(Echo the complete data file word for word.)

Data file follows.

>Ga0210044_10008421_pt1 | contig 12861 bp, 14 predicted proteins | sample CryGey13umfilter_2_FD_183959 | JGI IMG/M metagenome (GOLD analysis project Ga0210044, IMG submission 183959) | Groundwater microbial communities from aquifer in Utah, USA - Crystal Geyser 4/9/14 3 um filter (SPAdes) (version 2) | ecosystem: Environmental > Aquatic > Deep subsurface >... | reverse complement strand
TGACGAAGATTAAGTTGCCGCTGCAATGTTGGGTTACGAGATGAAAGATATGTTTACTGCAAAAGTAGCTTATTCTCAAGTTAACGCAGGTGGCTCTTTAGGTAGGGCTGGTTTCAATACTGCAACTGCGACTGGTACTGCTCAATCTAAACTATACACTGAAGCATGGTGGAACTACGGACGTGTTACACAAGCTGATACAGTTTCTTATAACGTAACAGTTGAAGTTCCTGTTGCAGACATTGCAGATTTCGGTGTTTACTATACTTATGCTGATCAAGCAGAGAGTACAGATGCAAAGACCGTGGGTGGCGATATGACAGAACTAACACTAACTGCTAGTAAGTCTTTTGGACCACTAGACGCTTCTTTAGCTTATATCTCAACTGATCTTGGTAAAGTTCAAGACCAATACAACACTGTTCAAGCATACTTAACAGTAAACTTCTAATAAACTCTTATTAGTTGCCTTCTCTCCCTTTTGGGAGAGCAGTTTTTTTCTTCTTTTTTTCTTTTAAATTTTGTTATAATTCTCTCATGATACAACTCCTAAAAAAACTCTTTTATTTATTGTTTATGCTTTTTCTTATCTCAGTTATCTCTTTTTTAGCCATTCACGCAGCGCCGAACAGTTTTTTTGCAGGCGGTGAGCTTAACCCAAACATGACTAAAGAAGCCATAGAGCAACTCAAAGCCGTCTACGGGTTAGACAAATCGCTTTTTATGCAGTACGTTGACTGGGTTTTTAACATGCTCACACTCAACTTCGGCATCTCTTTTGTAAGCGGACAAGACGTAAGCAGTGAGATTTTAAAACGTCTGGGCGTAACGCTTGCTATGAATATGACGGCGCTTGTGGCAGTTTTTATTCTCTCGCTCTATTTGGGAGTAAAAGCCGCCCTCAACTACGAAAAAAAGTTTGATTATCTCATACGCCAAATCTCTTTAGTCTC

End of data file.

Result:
>Ga0210044_10008421_pt1 | contig 12861 bp, 14 predicted proteins | sample CryGey13umfilter_2_FD_183959 | JGI IMG/M metagenome (GOLD analysis project Ga0210044, IMG submission 183959) | Groundwater microbial communities from aquifer in Utah, USA - Crystal Geyser 4/9/14 3 um filter (SPAdes) (version 2) | ecosystem: Environmental > Aquatic > Deep subsurface >... | reverse complement strand
TGACGAAGATTAAGTTGCCGCTGCAATGTTGGGTTACGAGATGAAAGATATGTTTACTGCAAAAGTAGCTTATTCTCAAGTTAACGCAGGTGGCTCTTTAGGTAGGGCTGGTTTCAATACTGCAACTGCGACTGGTACTGCTCAATCTAAACTATACACTGAAGCATGGTGGAACTACGGACGTGTTACACAAGCTGATACAGTTTCTTATAACGTAACAGTTGAAGTTCCTGTTGCAGACATTGCAGATTTCGGTGTTTACTATACTTATGCTGATCAAGCAGAGAGTACAGATGCAAAGACCGTGGGTGGCGATATGACAGAACTAACACTAACTGCTAGTAAGTCTTTTGGACCACTAGACGCTTCTTTAGCTTATATCTCAACTGATCTTGGTAAAGTTCAAGACCAATACAACACTGTTCAAGCATACTTAACAGTAAACTTCTAATAAACTCTTATTAGTTGCCTTCTCTCCCTTTTGGGAGAGCAGTTTTTTTCTTCTTTTTTTCTTTTAAATTTTGTTATAATTCTCTCATGATACAACTCCTAAAAAAACTCTTTTATTTATTGTTTATGCTTTTTCTTATCTCAGTTATCTCTTTTTTAGCCATTCACGCAGCGCCGAACAGTTTTTTTGCAGGCGGTGAGCTTAACCCAAACATGACTAAAGAAGCCATAGAGCAACTCAAAGCCGTCTACGGGTTAGACAAATCGCTTTTTATGCAGTACGTTGACTGGGTTTTTAACATGCTCACACTCAACTTCGGCATCTCTTTTGTAAGCGGACAAGACGTAAGCAGTGAGATTTTAAAACGTCTGGGCGTAACGCTTGCTATGAATATGACGGCGCTTGTGGCAGTTTTTATTCTCTCGCTCTATTTGGGAGTAAAAGCCGCCCTCAACTACGAAAAAAAGTTTGATTATCTCATACGCCAAATCTCTTTAGTCTC